For many, the Masonic Temple at 80 Broadway in downtown Asheville is intriguing and mysterious, in part because the temple’s doors have been closed to the general public for years. That’s changed. In an effort to reconnect with Asheville’s artistic community, and to help raise money for building renovations, the temple will be hosting public events and concerts in a 270-seat auditorium/theatre within the building.
The Land of Sky Symphonic Band will perform there tonight, May 20, at 7:30 p.m. ($10 suggested donation). On June 5, singer/songwriter and folk musician Dave Wendelin and an ensemble of guest musicians take the stage at 8 p.m. (by donation, with partial proceeds benefiting temple restorations). The auditorium may even host the Montford Park Players during their winter season.
Ron Lambe, events committee chair and a 5-year Mason with the Asheville Temple, led an informal tour of the historic building, which was designed by Mason and renowned architect Richard Sharp Smith in 1913. The temple opened in 1915 and became headquarters for various branches of the Masonic order. During the tour, Lambe noted that the temple, historically, was more involved in supporting the greater Asheville community: During the Spanish Influenza epidemic in 1918 the temple functioned as a hospital and emergency ward, and in the 1950s the building was designated as a public bomb shelter. In recent years, however, the stately building has been closed for all public use.
Here are a few photographs of the temple’s auditorium, meeting/ceremony room, library, game room and various rooms used for reading and studying.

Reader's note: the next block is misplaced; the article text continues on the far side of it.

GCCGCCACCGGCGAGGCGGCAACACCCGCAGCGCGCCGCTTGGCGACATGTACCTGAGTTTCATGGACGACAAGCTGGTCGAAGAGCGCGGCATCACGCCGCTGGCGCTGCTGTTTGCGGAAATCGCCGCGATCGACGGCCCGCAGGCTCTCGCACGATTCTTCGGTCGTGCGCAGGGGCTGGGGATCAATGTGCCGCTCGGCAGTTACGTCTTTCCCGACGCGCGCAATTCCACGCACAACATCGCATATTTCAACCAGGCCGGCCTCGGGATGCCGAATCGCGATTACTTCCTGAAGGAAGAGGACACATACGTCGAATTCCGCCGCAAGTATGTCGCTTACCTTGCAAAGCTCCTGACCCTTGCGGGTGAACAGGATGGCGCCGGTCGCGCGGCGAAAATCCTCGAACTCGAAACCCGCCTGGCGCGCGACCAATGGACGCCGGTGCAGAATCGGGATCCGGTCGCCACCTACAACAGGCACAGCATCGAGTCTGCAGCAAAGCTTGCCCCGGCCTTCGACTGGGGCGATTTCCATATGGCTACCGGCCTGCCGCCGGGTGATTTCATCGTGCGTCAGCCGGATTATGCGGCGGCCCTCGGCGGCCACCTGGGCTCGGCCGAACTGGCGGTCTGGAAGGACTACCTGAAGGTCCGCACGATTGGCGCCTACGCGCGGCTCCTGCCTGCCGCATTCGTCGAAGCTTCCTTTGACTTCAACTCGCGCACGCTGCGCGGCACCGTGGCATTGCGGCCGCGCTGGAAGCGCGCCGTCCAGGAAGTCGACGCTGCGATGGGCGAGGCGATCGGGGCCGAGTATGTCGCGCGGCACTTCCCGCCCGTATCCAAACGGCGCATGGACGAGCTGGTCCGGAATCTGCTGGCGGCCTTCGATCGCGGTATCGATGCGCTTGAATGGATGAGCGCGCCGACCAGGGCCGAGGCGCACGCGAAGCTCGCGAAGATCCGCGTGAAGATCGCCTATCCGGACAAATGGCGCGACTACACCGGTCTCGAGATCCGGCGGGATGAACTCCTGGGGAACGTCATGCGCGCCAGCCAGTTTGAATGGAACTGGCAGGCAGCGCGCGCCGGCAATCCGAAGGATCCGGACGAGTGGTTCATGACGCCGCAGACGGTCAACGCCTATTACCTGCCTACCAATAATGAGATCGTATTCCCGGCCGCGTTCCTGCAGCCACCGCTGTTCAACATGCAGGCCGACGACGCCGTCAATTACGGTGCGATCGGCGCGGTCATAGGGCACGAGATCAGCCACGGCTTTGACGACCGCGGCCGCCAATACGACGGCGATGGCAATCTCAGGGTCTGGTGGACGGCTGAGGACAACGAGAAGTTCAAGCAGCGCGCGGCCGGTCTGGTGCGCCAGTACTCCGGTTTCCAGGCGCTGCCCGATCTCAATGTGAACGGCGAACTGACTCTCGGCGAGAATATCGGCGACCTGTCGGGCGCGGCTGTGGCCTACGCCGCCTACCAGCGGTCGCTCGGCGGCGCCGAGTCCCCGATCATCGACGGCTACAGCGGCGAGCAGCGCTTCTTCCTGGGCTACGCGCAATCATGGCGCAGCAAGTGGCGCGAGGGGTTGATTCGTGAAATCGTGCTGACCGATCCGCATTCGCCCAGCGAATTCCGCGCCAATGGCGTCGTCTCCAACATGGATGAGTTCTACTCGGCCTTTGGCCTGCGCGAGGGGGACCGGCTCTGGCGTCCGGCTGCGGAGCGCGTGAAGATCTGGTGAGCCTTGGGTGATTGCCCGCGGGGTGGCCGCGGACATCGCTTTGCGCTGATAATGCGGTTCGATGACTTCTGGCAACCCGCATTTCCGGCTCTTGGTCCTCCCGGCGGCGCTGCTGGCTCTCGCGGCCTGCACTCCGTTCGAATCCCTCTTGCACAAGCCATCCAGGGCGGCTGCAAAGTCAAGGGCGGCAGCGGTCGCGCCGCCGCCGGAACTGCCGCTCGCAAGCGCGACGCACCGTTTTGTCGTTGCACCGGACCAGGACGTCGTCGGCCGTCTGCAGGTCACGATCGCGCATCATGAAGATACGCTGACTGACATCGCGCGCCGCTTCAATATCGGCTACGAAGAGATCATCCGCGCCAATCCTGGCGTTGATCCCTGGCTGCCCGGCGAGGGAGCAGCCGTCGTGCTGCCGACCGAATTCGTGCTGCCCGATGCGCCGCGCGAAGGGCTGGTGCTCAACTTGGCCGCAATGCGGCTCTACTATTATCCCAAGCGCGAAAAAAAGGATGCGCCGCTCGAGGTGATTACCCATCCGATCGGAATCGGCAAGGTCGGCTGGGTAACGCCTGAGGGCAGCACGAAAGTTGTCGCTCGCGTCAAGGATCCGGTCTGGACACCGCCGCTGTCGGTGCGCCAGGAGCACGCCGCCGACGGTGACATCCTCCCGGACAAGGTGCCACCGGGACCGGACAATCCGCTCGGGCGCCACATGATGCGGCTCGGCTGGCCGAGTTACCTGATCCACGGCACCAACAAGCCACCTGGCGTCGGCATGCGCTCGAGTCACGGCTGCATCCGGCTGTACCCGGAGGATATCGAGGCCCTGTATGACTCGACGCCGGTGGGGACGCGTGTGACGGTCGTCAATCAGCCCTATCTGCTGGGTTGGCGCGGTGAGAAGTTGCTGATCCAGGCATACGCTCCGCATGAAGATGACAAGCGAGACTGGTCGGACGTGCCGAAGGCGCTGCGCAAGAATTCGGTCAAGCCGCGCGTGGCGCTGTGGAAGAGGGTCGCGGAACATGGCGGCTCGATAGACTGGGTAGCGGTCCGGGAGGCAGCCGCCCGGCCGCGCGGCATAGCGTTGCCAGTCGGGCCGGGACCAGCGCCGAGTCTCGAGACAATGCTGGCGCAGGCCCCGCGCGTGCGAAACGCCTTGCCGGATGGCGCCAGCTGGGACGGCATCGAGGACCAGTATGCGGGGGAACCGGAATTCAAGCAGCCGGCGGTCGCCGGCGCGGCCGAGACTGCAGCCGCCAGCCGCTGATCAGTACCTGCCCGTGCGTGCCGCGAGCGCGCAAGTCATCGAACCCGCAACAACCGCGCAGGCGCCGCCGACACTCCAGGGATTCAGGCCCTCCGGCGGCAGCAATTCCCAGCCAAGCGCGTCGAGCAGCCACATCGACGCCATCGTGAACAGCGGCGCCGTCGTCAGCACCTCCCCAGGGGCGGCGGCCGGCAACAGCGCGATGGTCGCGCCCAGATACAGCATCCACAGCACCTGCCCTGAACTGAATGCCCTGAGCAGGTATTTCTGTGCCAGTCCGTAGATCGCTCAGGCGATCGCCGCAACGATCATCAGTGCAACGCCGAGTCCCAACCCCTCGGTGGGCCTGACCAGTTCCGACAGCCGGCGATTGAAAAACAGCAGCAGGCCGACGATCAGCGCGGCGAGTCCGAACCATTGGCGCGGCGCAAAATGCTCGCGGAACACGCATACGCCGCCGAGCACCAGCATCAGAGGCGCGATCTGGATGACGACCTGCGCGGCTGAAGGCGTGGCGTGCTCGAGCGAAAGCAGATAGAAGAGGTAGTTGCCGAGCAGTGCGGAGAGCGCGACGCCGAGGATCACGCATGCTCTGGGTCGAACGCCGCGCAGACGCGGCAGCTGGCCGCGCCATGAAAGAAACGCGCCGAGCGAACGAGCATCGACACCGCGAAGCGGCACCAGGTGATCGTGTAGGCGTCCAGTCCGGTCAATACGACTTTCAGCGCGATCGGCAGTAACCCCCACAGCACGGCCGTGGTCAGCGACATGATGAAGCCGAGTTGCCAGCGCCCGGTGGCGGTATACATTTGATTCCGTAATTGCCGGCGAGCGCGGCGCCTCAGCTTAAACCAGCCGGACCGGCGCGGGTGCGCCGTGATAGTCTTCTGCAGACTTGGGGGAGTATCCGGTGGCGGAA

Seating 270 people, the auditorium is located on the third floor of the building, with a horseshoe-shaped balcony overlooking the stage from the fourth floor. This section of the Temple was occupied by the Scottish Rite, and the auditorium was once referred to as the Scottish Rite Cathedral. Painted landscapes and backdrops are stacked in the eaves of the cathedral, hung in the fly loft above the stage. These elaborate paintings, which are being stored for future use, were once used for Masonic lessons, Lambe says, where biblical stories and teachings were dramatically enacted for educational purposes.
The hanging backdrops are being stored for the Scottish Rite:
One of the hand-painted sets at the temple illustrates an Egyptian court scene. The paintings were created by an artist from Chicago named Moses, who painted them in 1951.
Views from the fourth-floor balcony:
The Masonic Alter:
The Masonic Library:
View from the third-floor balcony:
Portraits of former Masonic Masters line the halls:
To schedule a show or event in the Temple auditorium, contact Ron Lambe at email@example.com or call 252-3924.